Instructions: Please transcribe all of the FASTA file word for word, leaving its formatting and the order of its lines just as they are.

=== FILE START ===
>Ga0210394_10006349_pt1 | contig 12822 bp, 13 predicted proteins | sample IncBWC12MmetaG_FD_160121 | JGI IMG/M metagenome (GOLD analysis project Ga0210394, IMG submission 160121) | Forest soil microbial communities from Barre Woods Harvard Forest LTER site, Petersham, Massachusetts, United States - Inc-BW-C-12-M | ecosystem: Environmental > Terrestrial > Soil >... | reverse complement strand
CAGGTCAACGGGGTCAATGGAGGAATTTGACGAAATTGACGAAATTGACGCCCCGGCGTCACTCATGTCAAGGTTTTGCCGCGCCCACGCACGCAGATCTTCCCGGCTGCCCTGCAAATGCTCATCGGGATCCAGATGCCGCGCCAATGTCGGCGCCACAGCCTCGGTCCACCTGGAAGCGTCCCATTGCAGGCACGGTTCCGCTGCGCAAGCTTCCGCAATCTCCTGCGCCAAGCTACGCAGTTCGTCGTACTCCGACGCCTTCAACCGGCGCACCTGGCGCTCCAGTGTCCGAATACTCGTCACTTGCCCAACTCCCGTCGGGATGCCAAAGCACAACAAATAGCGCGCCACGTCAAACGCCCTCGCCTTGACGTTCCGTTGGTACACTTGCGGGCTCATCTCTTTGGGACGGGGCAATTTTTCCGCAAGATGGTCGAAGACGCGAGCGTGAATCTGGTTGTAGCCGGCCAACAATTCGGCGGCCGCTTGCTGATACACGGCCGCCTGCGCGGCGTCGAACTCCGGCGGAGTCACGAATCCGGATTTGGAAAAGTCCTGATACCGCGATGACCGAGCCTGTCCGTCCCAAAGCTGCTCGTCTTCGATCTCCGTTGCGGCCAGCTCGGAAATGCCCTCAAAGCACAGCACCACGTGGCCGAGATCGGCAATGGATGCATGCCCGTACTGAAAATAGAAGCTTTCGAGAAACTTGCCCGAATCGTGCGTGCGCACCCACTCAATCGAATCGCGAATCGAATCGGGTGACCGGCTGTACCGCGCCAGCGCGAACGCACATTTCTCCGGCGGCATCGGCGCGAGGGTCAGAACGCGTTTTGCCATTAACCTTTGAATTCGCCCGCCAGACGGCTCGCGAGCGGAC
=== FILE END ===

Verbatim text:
>Ga0210394_10006349_pt1 | contig 12822 bp, 13 predicted proteins | sample IncBWC12MmetaG_FD_160121 | JGI IMG/M metagenome (GOLD analysis project Ga0210394, IMG submission 160121) | Forest soil microbial communities from Barre Woods Harvard Forest LTER site, Petersham, Massachusetts, United States - Inc-BW-C-12-M | ecosystem: Environmental > Terrestrial > Soil >... | reverse complement strand
CAGGTCAACGGGGTCAATGGAGGAATTTGACGAAATTGACGAAATTGACGCCCCGGCGTCACTCATGTCAAGGTTTTGCCGCGCCCACGCACGCAGATCTTCCCGGCTGCCCTGCAAATGCTCATCGGGATCCAGATGCCGCGCCAATGTCGGCGCCACAGCCTCGGTCCACCTGGAAGCGTCCCATTGCAGGCACGGTTCCGCTGCGCAAGCTTCCGCAATCTCCTGCGCCAAGCTACGCAGTTCGTCGTACTCCGACGCCTTCAACCGGCGCACCTGGCGCTCCAGTGTCCGAATACTCGTCACTTGCCCAACTCCCGTCGGGATGCCAAAGCACAACAAATAGCGCGCCACGTCAAACGCCCTCGCCTTGACGTTCCGTTGGTACACTTGCGGGCTCATCTCTTTGGGACGGGGCAATTTTTCCGCAAGATGGTCGAAGACGCGAGCGTGAATCTGGTTGTAGCCGGCCAACAATTCGGCGGCCGCTTGCTGATACACGGCCGCCTGCGCGGCGTCGAACTCCGGCGGAGTCACGAATCCGGATTTGGAAAAGTCCTGATACCGCGATGACCGAGCCTGTCCGTCCCAAAGCTGCTCGTCTTCGATCTCCGTTGCGGCCAGCTCGGAAATGCCCTCAAAGCACAGCACCACGTGGCCGAGATCGGCAATGGATGCATGCCCGTACTGAAAATAGAAGCTTTCGAGAAACTTGCCCGAATCGTGCGTGCGCACCCACTCAATCGAATCGCGAATCGAATCGGGTGACCGGCTGTACCGCGCCAGCGCGAACGCACATTTCTCCGGCGGCATCGGCGCGAGGGTCAGAACGCGTTTTGCCATTAACCTTTGAATTCGCCCGCCAGACGGCTCGCGAGCGGAC